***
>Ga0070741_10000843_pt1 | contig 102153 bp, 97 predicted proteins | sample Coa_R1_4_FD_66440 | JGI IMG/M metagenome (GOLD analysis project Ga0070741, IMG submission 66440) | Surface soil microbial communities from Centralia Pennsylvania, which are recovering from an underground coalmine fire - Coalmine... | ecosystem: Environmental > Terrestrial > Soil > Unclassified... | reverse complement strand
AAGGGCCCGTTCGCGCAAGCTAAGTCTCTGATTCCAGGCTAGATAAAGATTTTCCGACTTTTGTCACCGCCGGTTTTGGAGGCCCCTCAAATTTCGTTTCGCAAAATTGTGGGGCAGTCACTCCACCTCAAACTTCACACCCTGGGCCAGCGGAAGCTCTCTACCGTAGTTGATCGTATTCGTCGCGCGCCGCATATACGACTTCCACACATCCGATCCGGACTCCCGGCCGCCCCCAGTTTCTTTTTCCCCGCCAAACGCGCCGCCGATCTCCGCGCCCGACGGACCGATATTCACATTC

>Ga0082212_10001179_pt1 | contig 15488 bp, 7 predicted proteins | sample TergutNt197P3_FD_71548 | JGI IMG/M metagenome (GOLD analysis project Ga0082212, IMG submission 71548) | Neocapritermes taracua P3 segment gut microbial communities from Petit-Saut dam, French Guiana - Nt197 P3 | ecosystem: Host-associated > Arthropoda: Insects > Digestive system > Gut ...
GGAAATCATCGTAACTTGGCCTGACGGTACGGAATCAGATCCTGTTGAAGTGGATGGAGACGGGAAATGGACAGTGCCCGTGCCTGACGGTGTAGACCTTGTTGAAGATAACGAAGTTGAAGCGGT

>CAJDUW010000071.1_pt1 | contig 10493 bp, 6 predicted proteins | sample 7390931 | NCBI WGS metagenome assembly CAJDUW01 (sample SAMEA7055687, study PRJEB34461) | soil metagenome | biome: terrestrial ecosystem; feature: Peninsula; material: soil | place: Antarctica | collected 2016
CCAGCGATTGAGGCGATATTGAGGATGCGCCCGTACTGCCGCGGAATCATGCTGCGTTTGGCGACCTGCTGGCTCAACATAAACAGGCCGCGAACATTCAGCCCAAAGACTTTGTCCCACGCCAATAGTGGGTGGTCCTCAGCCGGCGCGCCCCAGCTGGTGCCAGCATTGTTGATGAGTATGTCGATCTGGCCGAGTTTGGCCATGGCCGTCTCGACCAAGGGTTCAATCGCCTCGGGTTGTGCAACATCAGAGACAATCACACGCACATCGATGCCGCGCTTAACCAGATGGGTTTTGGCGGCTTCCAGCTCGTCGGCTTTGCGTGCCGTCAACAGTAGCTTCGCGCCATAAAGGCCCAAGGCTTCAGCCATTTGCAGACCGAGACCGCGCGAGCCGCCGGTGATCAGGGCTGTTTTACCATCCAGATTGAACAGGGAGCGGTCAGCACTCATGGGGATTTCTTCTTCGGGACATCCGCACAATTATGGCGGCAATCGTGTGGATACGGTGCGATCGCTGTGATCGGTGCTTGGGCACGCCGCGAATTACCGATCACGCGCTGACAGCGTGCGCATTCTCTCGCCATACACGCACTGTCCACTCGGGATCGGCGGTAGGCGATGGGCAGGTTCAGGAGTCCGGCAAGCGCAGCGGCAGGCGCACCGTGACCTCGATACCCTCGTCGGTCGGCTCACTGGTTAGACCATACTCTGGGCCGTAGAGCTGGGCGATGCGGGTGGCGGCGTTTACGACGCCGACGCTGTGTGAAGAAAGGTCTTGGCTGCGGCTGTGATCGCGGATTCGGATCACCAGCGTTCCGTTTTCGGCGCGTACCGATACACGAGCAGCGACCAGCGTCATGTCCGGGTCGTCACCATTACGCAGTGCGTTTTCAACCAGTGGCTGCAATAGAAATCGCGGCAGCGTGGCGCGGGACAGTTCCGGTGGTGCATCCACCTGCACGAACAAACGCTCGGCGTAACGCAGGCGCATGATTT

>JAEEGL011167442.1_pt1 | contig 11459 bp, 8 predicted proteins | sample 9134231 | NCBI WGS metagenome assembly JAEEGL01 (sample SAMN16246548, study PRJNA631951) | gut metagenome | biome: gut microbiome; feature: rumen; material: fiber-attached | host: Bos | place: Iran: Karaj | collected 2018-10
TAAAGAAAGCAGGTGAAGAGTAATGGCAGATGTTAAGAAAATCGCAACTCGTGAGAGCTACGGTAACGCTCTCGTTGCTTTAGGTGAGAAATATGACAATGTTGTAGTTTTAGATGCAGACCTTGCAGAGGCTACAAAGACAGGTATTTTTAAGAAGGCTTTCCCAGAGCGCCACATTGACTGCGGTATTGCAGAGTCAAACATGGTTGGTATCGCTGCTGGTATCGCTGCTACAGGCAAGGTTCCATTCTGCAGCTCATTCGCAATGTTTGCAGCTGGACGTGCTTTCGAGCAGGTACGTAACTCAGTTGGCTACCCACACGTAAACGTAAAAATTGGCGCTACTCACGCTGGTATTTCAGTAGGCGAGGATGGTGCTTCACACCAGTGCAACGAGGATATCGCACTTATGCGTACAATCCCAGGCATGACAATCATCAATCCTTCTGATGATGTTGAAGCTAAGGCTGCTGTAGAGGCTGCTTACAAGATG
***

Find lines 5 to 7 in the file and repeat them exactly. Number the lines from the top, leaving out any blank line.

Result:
>CAJDUW010000071.1_pt1 | contig 10493 bp, 6 predicted proteins | sample 7390931 | NCBI WGS metagenome assembly CAJDUW01 (sample SAMEA7055687, study PRJEB34461) | soil metagenome | biome: terrestrial ecosystem; feature: Peninsula; material: soil | place: Antarctica | collected 2016
CCAGCGATTGAGGCGATATTGAGGATGCGCCCGTACTGCCGCGGAATCATGCTGCGTTTGGCGACCTGCTGGCTCAACATAAACAGGCCGCGAACATTCAGCCCAAAGACTTTGTCCCACGCCAATAGTGGGTGGTCCTCAGCCGGCGCGCCCCAGCTGGTGCCAGCATTGTTGATGAGTATGTCGATCTGGCCGAGTTTGGCCATGGCCGTCTCGACCAAGGGTTCAATCGCCTCGGGTTGTGCAACATCAGAGACAATCACACGCACATCGATGCCGCGCTTAACCAGATGGGTTTTGGCGGCTTCCAGCTCGTCGGCTTTGCGTGCCGTCAACAGTAGCTTCGCGCCATAAAGGCCCAAGGCTTCAGCCATTTGCAGACCGAGACCGCGCGAGCCGCCGGTGATCAGGGCTGTTTTACCATCCAGATTGAACAGGGAGCGGTCAGCACTCATGGGGATTTCTTCTTCGGGACATCCGCACAATTATGGCGGCAATCGTGTGGATACGGTGCGATCGCTGTGATCGGTGCTTGGGCACGCCGCGAATTACCGATCACGCGCTGACAGCGTGCGCATTCTCTCGCCATACACGCACTGTCCACTCGGGATCGGCGGTAGGCGATGGGCAGGTTCAGGAGTCCGGCAAGCGCAGCGGCAGGCGCACCGTGACCTCGATACCCTCGTCGGTCGGCTCACTGGTTAGACCATACTCTGGGCCGTAGAGCTGGGCGATGCGGGTGGCGGCGTTTACGACGCCGACGCTGTGTGAAGAAAGGTCTTGGCTGCGGCTGTGATCGCGGATTCGGATCACCAGCGTTCCGTTTTCGGCGCGTACCGATACACGAGCAGCGACCAGCGTCATGTCCGGGTCGTCACCATTACGCAGTGCGTTTTCAACCAGTGGCTGCAATAGAAATCGCGGCAGCGTGGCGCGGGACAGTTCCGGTGGTGCATCCACCTGCACGAACAAACGCTCGGCGTAACGCAGGCGCATGATTT

>JAEEGL011167442.1_pt1 | contig 11459 bp, 8 predicted proteins | sample 9134231 | NCBI WGS metagenome assembly JAEEGL01 (sample SAMN16246548, study PRJNA631951) | gut metagenome | biome: gut microbiome; feature: rumen; material: fiber-attached | host: Bos | place: Iran: Karaj | collected 2018-10